The first thought was to use metal halide lighting due to its cost effectiveness. Unfortunately, the design team could not meet the spill light requirements for the community with this approach. Next, the team considered LEDs with optics to see how those would fare given the situation. Still, there was an excessive amount of spill light present. Then, McClure’s lighting designers tried optics with visors. By pairing specific optics with visors, the playing surface received the required light levels and uniformity required for televised sports while avoiding unnecessary spill into the neighboring dwellings.
The next challenge was an aerial one. In football, there are times when the ball is kicked so high that it may travel above the area that the lighting reaches given the use of visors. The team believed they needed uplights when using visors. The uplights would be installed roughly 15 feet above finished grade. Although this would fall into meeting specifications for dark sky requirements in the area, it was not a good situation for the community to have uplighting. The nature of the topography of the land precluded it. The grade change from the facility to the adjacent neighborhood would have resulted in the uplighting being in direct view by residents. At that point, the strategy of using optics and visors was nixed.
In the end, the team specified fixtures for each pole that had a dozen LEDs each, with each diode containing a TIR (Total Internal Reflective) optic. The goal was to establish the best optical control possible while still providing for aerial sports. This control allowed the dark sky requirements to be met, and the energy/light intensity to be completely regulated. Metal halide lighting is not dimmable, but with the LED lights, every fixture can be tuned. If one is too bright, that particular fixture can be dimmed. In years past, the facility would have had to wait for all the spectators to leave before shutting off the lights. Now with the control, the lights can simply be dimmed. The dimming can also be used to provide lower light levels for other activities such as practice without operating at 100 percent. This saves energy too!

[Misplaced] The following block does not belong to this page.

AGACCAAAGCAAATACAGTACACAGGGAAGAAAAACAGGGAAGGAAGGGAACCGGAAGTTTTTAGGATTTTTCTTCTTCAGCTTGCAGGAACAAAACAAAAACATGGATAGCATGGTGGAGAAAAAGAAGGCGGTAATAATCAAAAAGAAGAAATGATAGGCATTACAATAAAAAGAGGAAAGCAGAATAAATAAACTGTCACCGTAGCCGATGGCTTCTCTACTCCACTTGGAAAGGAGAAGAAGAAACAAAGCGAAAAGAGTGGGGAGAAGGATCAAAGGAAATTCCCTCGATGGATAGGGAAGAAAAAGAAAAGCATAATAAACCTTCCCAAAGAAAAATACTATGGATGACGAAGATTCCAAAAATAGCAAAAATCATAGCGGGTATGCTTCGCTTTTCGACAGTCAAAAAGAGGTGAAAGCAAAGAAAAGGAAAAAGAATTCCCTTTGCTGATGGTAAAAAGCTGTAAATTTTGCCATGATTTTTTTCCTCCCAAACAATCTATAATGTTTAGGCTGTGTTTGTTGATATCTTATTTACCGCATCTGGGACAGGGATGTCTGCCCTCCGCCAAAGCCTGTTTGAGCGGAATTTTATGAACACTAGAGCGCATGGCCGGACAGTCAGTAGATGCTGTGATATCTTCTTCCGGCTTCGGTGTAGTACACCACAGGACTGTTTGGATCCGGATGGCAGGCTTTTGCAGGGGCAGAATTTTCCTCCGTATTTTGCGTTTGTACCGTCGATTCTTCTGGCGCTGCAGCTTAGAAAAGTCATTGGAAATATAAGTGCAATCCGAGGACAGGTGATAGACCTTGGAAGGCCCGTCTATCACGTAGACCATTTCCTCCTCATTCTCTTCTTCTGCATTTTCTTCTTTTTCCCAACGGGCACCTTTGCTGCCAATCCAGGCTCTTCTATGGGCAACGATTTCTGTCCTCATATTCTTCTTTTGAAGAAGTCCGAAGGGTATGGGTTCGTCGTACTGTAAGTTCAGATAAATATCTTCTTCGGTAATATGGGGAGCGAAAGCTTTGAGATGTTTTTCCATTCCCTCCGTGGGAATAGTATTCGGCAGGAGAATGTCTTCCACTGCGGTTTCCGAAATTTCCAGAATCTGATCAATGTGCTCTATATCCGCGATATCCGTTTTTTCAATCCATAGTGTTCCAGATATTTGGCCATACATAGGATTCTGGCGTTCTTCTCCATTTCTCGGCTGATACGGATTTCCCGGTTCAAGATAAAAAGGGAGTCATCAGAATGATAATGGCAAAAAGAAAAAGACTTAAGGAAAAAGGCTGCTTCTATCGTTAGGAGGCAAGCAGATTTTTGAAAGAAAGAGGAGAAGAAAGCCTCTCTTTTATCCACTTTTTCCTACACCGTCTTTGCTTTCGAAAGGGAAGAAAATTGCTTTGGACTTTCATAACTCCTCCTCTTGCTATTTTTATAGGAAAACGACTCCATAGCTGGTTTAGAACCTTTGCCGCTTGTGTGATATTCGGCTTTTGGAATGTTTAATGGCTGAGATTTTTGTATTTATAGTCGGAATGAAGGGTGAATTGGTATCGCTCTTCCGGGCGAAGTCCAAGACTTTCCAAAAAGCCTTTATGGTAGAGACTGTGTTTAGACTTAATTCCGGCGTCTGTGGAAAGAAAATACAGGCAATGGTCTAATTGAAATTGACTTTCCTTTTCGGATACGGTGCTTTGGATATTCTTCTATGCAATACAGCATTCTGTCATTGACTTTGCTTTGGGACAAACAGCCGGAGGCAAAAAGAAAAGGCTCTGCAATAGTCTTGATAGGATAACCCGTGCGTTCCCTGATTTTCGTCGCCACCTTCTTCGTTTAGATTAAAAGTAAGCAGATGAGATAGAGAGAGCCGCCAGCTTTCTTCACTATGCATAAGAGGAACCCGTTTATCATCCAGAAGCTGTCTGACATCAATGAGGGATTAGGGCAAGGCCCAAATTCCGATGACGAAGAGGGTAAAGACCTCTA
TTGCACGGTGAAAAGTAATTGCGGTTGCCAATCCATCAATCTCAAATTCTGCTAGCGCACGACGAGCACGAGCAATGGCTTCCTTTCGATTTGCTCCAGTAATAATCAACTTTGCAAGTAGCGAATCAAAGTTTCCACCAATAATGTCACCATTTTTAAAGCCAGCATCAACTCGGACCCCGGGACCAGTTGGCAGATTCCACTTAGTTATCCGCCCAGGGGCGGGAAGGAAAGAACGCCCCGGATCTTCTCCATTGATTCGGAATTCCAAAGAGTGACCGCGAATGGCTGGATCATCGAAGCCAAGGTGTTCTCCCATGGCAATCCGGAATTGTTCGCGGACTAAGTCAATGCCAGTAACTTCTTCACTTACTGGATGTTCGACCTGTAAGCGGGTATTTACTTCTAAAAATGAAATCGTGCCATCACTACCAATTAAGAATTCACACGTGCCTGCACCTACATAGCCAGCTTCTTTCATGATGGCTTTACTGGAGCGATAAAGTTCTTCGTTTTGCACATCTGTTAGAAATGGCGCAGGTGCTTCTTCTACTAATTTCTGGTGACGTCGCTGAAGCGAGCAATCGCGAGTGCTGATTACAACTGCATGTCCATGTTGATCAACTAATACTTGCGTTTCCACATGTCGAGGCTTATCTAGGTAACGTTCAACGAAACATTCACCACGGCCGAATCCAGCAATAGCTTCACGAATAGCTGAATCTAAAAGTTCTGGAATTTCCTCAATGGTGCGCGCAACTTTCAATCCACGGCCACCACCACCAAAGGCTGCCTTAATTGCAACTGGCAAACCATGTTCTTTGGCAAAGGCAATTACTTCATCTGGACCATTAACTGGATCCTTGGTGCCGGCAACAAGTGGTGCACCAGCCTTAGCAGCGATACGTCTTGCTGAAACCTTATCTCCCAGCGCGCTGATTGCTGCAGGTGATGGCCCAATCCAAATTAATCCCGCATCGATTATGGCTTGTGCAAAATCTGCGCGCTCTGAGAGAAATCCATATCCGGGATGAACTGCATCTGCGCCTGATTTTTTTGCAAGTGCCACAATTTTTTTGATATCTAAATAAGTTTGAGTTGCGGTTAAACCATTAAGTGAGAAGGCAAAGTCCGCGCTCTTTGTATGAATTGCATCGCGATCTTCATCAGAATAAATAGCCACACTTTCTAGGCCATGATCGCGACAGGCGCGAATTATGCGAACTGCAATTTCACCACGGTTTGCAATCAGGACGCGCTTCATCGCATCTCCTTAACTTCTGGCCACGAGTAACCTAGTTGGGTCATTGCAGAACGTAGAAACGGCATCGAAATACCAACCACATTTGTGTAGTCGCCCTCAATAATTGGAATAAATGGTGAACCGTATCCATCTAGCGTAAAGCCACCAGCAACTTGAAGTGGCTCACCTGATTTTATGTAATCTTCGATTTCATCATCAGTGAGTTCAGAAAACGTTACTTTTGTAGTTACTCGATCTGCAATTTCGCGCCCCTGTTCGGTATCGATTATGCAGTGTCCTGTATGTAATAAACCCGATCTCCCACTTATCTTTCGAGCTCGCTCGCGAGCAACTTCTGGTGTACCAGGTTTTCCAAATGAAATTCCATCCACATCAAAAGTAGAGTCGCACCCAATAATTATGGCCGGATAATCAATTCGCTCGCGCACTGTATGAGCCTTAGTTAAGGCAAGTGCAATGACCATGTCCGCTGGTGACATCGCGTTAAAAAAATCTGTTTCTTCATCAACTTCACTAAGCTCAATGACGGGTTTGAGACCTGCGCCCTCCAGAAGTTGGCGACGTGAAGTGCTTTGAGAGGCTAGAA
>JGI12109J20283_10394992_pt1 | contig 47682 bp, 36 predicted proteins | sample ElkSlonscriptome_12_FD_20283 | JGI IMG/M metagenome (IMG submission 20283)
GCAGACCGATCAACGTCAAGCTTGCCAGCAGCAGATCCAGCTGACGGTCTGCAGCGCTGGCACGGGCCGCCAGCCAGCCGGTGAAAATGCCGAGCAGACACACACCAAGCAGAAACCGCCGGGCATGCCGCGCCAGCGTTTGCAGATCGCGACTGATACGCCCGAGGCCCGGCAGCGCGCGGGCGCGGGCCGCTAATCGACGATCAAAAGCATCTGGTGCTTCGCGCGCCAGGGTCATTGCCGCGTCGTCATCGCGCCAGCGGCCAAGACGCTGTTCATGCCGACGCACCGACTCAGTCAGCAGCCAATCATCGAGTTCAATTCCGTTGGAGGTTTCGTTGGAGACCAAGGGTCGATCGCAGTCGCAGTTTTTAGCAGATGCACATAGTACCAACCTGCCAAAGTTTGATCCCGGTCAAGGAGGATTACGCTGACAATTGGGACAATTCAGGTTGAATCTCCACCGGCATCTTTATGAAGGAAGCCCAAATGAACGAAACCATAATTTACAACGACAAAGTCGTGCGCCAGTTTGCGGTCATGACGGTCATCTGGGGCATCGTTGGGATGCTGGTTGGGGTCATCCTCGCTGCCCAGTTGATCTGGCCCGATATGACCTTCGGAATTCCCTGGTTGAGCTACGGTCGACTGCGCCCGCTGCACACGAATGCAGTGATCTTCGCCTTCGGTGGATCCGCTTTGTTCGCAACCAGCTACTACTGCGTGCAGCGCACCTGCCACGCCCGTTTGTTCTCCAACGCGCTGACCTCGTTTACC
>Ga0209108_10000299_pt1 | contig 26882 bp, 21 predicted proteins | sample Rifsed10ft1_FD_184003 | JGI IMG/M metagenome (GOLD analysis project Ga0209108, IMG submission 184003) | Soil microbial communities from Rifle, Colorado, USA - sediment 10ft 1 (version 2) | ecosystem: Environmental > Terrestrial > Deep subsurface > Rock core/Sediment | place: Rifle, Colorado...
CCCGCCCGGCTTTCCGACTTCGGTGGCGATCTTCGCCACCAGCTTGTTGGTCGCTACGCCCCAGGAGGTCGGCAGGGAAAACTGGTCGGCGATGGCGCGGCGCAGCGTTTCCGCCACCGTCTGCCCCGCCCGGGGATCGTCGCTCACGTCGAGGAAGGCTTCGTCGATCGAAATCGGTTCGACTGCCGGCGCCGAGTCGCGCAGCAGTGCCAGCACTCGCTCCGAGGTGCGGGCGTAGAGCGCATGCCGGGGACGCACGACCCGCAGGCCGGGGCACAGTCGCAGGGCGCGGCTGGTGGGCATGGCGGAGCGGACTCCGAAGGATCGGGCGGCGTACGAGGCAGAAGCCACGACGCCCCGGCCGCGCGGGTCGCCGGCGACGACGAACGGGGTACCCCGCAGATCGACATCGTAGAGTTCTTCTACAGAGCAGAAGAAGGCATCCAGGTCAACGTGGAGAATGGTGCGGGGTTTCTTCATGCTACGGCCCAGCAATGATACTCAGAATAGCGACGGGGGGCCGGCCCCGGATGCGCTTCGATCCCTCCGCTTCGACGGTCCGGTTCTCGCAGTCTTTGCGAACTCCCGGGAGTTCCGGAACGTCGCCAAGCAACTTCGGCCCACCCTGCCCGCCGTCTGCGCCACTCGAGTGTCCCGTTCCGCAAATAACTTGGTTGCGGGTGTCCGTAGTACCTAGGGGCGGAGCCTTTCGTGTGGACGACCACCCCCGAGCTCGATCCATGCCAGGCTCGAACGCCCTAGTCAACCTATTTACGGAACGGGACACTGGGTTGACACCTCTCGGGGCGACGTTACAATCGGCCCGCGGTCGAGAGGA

The heads were also laid out in a specific, unbalanced way to control spill lighting. The design team determined that by putting a different number of heads on each pole (more lights on the visitors’ side to shoot light across the field away from the neighborhood, using the grandstand as a blocker) all of the lighting goals were met.
In addition to the challenges of the lighting, the existing facility was originally designed to be just above the flood plain, but could not be raised enough to completely avoid future flooding. In order to combat this issue, electrical components outside the building and in the flood plain were installed at a higher elevation on the poles and exterior walls.
When the project was complete, both the school district and neighborhood were thrilled with what was ultimately delivered. It really does go to show that with the proper expertise and just as importantly, good communication from the start, these types of successful outcomes are regularly achievable.